just say “no”

I don’t pay much attention to talk radio. Don’t have the energy, the time, or the desire to listen to people paid to act like they’re experts on just about any given topic and who consistently open their mouths to conclusively prove they aren’t. Not to mention the fact that simply provoking a response—any response—is, to their reckoning, a success. So I typically pay no attention to their silliness, am rarely surprised by their meanness, their small-mindedness, or their ignorance, and am never surprised by the absolute and arrogant assurance with which they utter their assertions.

But this week, I find I cannot avoid comments by one of Fox’s blathering heads, a certain Glenn Beck, speaking about social justice and the church, by implication about social justice and God. I didn’t see him or hear him. I read about others reacting against him, looked up what he said, and struggled against my preference to ignore. But in this case, you see, he chose to speak to an area of my own interest and study. And I fear that too many people these days—too many people with knowledge in various fields, don’t bother refuting silliness and distortion, lies and perversions, because it’s so obviously silliness, distortion, lies, and perversions—even though we live in times when silliness, distortion, lies, and perversions will be heard as truth—times when an individual’s partisanship predetermines his or her acceptance or rejection of perspective apparently irrespective of such things as facts or truth.

So when Beck says that social justice is not integral to Jesus and to church, and that people should leave their church if it speaks of social justice, and this at a time when conservative and progressive churches are finding common ground specifically on matters of social justice—as a minister, a student of the Bible, and a lover of church, I think: a/ I want to make sure that at our church we regularly and proudly affirm social justice as integral to the Bible, to our understanding of Jesus, God and to the work of the church in the world; b/ surely people don’t accept this guy as a Biblical scholar; c/ there are plenty of people who absolutely do accept what media personalities say just because they say it (and how scary is that?); d/ what Bible did he read … or did he read it?; e/ which community of faith is responsible for allowing him to have read it that way? … if he read it; and f/ is there anyone who holds him accountable?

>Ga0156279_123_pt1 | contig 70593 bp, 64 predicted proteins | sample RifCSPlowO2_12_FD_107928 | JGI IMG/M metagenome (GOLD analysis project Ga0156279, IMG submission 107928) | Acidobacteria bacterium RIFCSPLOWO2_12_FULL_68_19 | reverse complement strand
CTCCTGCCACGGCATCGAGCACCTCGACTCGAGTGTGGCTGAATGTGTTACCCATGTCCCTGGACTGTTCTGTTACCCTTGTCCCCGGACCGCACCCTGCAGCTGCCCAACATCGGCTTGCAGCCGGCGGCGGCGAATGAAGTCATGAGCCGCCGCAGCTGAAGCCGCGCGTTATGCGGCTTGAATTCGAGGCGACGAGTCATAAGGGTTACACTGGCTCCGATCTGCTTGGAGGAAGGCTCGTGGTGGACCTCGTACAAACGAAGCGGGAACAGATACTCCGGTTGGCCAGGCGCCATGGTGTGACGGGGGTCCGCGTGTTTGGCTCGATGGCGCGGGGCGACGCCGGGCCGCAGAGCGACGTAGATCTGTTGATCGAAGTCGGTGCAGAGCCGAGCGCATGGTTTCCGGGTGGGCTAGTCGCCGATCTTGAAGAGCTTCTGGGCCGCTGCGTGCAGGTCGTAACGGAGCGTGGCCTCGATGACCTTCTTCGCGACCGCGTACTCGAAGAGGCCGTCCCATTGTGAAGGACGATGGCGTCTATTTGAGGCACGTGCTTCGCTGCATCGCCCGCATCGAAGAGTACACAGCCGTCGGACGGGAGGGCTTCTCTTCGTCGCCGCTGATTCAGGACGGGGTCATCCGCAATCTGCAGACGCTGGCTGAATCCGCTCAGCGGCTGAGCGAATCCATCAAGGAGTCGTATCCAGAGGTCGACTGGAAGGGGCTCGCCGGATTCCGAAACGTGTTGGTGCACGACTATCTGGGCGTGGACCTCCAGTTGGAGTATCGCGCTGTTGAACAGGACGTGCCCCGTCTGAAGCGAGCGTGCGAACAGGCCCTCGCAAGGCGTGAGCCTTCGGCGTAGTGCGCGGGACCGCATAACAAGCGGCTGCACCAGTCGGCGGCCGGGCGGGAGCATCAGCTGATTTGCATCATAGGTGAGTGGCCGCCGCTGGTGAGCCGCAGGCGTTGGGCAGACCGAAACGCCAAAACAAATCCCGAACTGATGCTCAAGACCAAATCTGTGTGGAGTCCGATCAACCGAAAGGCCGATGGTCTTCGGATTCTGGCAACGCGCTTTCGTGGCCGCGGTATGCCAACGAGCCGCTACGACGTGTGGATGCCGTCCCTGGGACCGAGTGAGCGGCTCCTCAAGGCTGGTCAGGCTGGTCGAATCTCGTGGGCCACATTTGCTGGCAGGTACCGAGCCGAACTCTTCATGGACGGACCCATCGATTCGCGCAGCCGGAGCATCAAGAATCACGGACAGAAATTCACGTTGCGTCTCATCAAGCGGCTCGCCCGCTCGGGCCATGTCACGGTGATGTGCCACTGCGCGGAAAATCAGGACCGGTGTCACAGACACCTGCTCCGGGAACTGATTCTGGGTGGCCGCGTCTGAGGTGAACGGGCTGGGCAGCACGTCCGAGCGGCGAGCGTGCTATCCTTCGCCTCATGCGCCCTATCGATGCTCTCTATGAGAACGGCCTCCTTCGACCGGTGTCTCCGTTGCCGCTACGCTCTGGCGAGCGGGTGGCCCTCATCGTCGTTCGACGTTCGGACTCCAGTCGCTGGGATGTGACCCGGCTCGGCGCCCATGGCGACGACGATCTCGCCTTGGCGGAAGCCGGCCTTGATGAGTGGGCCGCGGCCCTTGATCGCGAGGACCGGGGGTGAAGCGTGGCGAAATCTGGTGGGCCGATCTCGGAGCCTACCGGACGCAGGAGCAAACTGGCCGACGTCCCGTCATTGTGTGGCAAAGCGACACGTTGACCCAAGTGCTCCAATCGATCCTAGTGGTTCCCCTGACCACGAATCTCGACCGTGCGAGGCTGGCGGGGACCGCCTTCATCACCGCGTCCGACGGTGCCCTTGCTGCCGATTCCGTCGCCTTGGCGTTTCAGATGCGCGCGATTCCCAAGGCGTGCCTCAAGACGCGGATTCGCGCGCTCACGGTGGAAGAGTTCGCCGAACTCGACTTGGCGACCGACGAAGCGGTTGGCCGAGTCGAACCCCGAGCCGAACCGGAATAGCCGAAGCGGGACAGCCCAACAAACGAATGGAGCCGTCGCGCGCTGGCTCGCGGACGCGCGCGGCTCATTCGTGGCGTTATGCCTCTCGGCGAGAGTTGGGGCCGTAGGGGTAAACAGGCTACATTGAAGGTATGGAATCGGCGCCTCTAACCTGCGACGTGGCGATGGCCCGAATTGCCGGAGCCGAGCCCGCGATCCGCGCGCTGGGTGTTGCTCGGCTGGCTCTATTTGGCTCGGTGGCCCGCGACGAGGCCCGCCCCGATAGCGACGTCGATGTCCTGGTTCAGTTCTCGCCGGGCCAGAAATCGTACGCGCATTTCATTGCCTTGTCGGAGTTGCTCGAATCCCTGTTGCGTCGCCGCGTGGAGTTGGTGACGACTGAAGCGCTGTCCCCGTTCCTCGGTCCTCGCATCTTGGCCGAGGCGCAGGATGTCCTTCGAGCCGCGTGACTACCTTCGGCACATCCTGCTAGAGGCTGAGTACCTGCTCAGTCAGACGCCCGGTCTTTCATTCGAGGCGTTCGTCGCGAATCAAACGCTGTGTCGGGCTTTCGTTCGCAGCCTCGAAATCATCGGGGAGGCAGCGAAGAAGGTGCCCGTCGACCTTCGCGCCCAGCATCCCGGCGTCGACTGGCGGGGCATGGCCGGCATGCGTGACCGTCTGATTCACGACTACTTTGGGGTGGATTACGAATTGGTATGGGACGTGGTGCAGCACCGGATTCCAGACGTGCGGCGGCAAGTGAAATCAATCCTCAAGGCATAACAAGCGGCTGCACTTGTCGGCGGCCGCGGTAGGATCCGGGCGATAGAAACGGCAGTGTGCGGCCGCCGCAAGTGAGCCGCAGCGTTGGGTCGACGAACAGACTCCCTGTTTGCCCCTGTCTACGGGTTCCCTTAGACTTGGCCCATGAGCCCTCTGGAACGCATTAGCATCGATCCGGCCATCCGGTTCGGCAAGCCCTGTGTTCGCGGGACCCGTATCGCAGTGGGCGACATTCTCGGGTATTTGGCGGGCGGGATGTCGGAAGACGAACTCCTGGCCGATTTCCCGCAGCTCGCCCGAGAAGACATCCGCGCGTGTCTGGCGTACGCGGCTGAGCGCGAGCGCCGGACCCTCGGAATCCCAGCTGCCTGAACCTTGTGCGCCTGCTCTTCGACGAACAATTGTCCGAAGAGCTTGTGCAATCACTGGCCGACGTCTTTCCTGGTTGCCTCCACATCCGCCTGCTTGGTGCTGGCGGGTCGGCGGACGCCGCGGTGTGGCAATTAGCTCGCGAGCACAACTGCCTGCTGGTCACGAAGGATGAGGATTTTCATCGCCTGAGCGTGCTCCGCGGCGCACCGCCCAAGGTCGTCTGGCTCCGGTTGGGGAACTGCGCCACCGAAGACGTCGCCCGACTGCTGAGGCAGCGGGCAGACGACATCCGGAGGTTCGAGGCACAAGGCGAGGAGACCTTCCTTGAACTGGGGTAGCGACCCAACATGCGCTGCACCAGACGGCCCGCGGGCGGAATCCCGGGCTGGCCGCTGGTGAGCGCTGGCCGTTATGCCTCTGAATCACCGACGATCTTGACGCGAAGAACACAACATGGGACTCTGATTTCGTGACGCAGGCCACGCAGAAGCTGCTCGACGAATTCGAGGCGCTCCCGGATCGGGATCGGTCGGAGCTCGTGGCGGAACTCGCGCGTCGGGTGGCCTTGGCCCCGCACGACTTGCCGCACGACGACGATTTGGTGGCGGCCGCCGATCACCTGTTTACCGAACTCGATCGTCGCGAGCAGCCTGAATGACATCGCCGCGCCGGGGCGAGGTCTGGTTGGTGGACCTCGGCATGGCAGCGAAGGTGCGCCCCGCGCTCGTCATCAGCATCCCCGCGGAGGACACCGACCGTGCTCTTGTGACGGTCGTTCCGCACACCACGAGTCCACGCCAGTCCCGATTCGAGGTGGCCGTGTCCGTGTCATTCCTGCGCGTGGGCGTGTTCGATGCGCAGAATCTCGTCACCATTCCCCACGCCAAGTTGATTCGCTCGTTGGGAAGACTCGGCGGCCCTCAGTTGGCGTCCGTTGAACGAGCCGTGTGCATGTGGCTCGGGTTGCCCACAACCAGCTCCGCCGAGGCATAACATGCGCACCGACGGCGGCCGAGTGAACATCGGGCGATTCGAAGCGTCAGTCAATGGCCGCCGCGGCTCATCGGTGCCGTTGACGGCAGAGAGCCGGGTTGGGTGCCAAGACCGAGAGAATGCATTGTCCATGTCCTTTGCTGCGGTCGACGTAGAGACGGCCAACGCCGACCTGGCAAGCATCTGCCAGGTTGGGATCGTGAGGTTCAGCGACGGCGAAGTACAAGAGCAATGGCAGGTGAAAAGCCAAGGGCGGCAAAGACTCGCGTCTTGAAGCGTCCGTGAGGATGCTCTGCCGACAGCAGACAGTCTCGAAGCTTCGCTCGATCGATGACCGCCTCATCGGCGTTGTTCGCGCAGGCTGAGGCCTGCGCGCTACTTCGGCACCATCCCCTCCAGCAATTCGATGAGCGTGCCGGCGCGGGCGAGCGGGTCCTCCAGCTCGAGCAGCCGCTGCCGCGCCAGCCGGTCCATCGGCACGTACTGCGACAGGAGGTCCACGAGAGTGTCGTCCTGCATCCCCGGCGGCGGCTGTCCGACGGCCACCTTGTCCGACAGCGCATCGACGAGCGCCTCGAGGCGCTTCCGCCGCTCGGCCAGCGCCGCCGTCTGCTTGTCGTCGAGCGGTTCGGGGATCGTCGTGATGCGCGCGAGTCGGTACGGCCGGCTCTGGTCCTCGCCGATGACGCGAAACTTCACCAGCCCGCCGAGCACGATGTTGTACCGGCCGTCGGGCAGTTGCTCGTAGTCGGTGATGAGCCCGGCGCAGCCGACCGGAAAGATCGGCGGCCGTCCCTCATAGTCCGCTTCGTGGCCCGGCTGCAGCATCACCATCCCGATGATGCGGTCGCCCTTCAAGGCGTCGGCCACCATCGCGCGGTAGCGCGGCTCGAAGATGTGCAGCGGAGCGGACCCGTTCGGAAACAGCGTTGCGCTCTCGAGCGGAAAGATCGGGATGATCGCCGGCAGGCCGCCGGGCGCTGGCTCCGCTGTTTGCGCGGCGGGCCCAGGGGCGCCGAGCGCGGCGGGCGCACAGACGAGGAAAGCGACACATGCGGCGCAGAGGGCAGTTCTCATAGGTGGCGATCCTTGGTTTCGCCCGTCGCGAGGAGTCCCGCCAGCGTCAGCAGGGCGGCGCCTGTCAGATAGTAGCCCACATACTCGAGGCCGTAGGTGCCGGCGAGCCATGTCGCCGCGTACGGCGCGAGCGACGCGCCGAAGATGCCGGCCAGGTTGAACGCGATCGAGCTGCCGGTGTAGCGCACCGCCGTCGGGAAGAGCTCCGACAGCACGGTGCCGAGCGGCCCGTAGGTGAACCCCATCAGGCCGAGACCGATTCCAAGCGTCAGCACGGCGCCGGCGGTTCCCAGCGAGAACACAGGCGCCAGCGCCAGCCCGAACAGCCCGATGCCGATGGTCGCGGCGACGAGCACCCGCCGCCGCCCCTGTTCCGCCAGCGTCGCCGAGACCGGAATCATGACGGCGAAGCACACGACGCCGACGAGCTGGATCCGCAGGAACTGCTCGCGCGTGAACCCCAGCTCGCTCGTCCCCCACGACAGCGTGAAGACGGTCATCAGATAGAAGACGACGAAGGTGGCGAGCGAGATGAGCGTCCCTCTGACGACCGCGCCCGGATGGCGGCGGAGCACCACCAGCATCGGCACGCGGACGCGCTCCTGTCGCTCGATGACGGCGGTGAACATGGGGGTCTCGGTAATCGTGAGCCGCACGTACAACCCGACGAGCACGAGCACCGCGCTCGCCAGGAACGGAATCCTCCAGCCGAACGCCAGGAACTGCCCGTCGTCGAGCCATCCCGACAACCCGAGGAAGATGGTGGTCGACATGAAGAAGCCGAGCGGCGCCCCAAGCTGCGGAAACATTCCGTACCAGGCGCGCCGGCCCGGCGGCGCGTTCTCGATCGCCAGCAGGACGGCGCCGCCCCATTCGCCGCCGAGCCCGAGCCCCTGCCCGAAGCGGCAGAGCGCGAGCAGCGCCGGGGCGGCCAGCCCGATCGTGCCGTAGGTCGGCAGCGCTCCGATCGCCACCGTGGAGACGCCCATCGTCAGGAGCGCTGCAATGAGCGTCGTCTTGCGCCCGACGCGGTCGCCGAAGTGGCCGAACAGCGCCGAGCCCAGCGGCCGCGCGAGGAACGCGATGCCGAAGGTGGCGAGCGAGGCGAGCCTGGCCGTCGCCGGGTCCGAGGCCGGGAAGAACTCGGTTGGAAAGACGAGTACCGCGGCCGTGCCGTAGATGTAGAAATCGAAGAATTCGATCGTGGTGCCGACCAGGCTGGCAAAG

… and, ah, in for a penny, in for a pound … holding up a swastika and the sickle and hammer, equating social justice with communism and nazism is just cheap, and yet obscene, grandstanding. Seems to me those who live in fear of government should fear most those who with absolute and arrogant assurance utter their assertions believing their opinion should be guaranteed as fact.

Don’t know if or how it might matter, but I’ve said, “No,” and I feel better.

Advertisements

4 thoughts on “just say “no”

  1. I know that I can take things too seriously, but it is important to consider the ‘harm’ and ‘damage’ all public personalities inflict on our collective ability to engage in honest dialogue, especially when facts are not important and opinions pass for so much more. It is extremely challenging to debate when differences are based on facts. It is next to impossible to do so when the ‘rules of engagement’ do not include a focus on what can be agreed upon as the facts and then to differ based on opinions that result from the aforementioned facts.

    In regards to social justice and the church, it is alarming for someone to incite church-goers to leave a specific congregation if the leadership is unwilling to eliminate a focus on social justice from the church’s focus. This is antithetical to my understanding of who Jesus was/is and would be greatly challenged by the prophets of the Hebrew Scriptures that were the guides Jesus used to call into question the unjust structures of his own day.

    I am reminded of a quote by Dom Helder Camara, a champion of Brazil’s poor and a pioneer of Latin America’s liberation theology movement. “When I give food to the poor, they call me a saint. When I ask why the poor have no food, they call me a communist.”

Leave a Reply

Fill in your details below or click an icon to log in:

WordPress.com Logo

You are commenting using your WordPress.com account. Log Out / Change )

Twitter picture

You are commenting using your Twitter account. Log Out / Change )

Facebook photo

You are commenting using your Facebook account. Log Out / Change )

Google+ photo

You are commenting using your Google+ account. Log Out / Change )

Connecting to %s